Mugabe flies into storm

HARARE - President Robert Mugabe flies into a political storm from his nine-day visit to Japan, jetting in to face irate coalition partners unhappy with a Constitutional Court ruling directing that elections should be held by July 31.

While Mugabe has welcomed the Constitutional Court judgment — where seven of the nine judges ruled in favour of an application requiring the president to call elections immediately after the dissolution of Parliament whose term expires on June 29 — his coalition partners Prime Minister Morgan Tsvangirai and Welshman Ncube have come out guns blazing, slamming the court ruling.

Tsvangirai said “the Supreme Court has no power whatsoever to set an election date”, adding that principals to the September 2008 power-sharing deal have a consultative mechanism where the election date would be agreed by the three political parties in the coalition government.

“This is what Sadc, the African Union and the people of Zimbabwe expect, not a date set under the cover of the Judiciary without a mechanism to ensure that issues of the election environment and reforms are addressed,” Tsvangirai said.

Ncube yesterday said he was “very worried” that the Constitutional Court, being the court which has been entrusted with the obligations to defend and protect Zimbabweans’ rights in the new Constitution, did not feel it necessary to protect and defend the rights of Zimbabweans who were supposed to be given a 30-day window to register by the new Constitution as voters.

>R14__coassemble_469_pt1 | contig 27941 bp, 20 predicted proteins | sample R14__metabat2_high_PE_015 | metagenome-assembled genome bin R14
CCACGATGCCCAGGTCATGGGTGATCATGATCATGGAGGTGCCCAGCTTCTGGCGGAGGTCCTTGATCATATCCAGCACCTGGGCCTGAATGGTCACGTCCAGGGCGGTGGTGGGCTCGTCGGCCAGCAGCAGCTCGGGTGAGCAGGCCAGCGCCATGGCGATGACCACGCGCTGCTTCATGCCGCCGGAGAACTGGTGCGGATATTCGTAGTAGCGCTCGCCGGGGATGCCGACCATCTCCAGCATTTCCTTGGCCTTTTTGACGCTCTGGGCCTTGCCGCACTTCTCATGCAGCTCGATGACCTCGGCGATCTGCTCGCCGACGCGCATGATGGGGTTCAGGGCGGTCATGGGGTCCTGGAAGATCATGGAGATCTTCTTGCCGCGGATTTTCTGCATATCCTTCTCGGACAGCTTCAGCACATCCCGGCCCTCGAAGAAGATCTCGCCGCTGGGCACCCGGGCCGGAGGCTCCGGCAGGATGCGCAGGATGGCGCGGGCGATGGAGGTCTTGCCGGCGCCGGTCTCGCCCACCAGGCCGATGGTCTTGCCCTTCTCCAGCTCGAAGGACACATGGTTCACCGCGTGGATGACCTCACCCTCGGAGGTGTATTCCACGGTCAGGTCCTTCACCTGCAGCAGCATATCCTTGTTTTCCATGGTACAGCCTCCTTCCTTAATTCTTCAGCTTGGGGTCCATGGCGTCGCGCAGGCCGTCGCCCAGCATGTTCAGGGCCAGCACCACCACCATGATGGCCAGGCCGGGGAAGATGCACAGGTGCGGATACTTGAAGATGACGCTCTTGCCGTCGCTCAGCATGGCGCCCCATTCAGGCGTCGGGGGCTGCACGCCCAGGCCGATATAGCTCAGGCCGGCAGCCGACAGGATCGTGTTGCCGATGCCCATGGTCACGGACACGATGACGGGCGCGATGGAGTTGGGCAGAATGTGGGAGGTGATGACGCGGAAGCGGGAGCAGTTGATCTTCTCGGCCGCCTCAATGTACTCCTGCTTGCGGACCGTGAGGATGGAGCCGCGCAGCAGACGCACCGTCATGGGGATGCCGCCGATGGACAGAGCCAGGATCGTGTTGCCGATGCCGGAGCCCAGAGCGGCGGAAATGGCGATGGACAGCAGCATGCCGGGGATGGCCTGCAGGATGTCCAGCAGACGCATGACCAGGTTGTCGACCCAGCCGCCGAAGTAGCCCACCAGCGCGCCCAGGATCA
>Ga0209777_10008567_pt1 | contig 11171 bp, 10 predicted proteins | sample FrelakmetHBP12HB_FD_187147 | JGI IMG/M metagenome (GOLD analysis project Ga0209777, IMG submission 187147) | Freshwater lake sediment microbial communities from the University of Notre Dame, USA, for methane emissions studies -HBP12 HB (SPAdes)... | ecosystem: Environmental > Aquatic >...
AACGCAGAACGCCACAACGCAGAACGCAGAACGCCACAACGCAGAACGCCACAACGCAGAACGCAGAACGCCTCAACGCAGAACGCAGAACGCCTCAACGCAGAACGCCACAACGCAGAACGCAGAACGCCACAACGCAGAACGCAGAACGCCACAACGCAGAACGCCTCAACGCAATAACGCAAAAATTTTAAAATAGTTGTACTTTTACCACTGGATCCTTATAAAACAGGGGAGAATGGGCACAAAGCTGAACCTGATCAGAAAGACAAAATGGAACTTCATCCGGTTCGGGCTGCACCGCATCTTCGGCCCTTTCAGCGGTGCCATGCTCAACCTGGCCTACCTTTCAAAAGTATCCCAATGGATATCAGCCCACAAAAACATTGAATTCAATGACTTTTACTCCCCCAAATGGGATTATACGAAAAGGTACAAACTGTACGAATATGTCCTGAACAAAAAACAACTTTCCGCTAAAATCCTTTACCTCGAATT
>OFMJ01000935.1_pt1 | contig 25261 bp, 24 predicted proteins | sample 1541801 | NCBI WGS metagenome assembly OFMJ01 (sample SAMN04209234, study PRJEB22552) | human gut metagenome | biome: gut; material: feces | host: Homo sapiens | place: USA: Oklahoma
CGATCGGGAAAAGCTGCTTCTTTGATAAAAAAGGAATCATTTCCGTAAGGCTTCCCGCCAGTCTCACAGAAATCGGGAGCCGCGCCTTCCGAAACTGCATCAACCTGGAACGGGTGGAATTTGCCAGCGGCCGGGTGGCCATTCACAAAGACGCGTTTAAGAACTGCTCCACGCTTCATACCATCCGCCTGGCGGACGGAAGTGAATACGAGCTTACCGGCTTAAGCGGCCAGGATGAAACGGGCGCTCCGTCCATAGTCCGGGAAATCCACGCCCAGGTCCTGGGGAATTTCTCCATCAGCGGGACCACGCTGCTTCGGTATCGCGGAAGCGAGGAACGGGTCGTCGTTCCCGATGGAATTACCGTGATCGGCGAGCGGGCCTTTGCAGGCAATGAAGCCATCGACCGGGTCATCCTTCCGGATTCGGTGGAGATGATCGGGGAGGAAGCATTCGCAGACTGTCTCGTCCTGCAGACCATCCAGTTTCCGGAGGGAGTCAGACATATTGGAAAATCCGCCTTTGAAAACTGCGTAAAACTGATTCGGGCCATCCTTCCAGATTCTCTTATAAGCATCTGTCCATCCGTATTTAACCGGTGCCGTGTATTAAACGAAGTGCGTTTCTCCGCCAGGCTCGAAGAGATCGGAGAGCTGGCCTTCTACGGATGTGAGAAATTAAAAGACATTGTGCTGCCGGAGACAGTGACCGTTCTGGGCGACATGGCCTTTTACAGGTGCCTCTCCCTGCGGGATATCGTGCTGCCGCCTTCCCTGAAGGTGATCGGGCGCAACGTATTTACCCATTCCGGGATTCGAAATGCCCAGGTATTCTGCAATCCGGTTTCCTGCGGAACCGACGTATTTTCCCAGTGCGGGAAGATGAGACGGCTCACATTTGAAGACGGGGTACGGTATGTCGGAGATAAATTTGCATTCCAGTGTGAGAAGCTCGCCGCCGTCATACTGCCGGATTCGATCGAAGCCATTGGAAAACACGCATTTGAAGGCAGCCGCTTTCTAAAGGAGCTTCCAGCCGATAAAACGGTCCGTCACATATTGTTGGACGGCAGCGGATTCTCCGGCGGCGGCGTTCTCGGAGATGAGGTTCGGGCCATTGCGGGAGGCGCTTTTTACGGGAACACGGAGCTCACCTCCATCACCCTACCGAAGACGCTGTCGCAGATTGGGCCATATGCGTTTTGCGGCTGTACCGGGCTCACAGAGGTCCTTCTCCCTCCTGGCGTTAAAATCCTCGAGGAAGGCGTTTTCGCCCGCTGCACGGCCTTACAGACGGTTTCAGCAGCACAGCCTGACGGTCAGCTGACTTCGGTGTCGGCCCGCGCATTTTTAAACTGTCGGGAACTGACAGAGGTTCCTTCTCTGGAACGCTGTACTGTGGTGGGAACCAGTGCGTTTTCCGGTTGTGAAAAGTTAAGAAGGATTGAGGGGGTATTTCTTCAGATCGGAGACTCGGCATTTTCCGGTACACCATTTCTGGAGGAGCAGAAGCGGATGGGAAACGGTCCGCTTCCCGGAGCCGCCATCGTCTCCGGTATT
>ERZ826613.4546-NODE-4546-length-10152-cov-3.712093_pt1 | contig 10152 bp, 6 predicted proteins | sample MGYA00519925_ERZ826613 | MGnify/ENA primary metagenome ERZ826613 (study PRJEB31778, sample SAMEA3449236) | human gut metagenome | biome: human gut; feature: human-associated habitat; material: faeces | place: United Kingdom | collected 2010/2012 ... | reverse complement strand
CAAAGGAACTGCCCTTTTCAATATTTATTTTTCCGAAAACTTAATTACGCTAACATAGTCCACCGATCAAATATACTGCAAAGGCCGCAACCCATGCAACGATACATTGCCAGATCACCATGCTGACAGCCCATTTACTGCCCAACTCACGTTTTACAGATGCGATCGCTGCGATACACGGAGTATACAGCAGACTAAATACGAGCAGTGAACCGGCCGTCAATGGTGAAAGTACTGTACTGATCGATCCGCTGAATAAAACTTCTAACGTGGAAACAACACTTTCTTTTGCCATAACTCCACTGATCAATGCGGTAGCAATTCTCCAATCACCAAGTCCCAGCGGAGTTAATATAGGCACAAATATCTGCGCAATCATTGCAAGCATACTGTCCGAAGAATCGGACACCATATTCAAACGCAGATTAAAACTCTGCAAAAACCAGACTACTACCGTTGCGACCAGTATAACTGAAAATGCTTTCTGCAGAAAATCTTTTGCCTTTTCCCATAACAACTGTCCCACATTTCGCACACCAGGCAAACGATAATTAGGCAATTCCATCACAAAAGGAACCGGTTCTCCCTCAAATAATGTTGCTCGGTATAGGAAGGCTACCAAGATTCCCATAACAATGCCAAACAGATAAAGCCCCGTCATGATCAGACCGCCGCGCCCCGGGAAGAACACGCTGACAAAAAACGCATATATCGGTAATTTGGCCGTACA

Mugabe told reporters in Japan that he intends to abide by the court ruling in the interests of upholding constitutionalism.

“We accepted that judgment and we will work in accordance with that judgment,” Mugabe was quoted.

He rejected a four-month extension that Tsvangirai says is provided for under the new Constitution.

“I am not delaying anything,” Mugabe said.

“I will not accept that anymore. That’s their wish. We should forget this period and to forget it is to sink it by an election so we drown it out of our memory and say we will never do this again. It’s filthy, it’s filthy, it’s filthy," he said.

Veritas, an independent legal research group has also weighed in, warning that the July election date was impractical, noting that the Constitution provides for the Executive and government ministries to continue operating without a sitting Parliament for up to four months after dissolution — which means polls can be held by October 29.

But away from poll dates, Zanu PF, which claims to have implemented the GPA, the foundation of the GNU, is also grappling with staging its own primary elections for the faction-torn party, amid reports the Women’s League is demanding a women-friendly selection process.

Mugabe is paralysed with the fear of the prospects of a repeat of another Bhora Musango strategy, where party supporters voted for a Zanu PF councillor and legislator but literally kicked the ball into the bush when it came to the presidential vote.

Amid a festering succession war within his party, Mugabe is next week expected to come face-to-face with regional leaders in Sadc — guarantors of the coalition government — who are also determined to ensure Zimbabwe goes to elections after the full implementation of the GPA to avert a repeat of another 2008-style vote.

Two interrelated issues, both of which will affect the timing of the poll, are likely to dominate Sunday’s Sadc summit — reforms and funding for the poll.  

Zimbabwe has requested over $130 million to finance the elections.

South African President Jacob Zuma, whose government had promised to bankroll the country’s general elections, is an advocate for the full implementation of the GPA, a stance which has angered many in Zanu PF.

The former ruling party has been resisting media and security sector reforms saying a new Constitution that was passed resoundingly in a referendum in March and signed into law by Mugabe last month is the only necessary reform before polls.

With the Supreme Court having given Mugabe a blank cheque to declare dates for elections, Tsvangirai and Ncube are hoping that the Sadc extraordinary summit will resolve the unfolding crisis.

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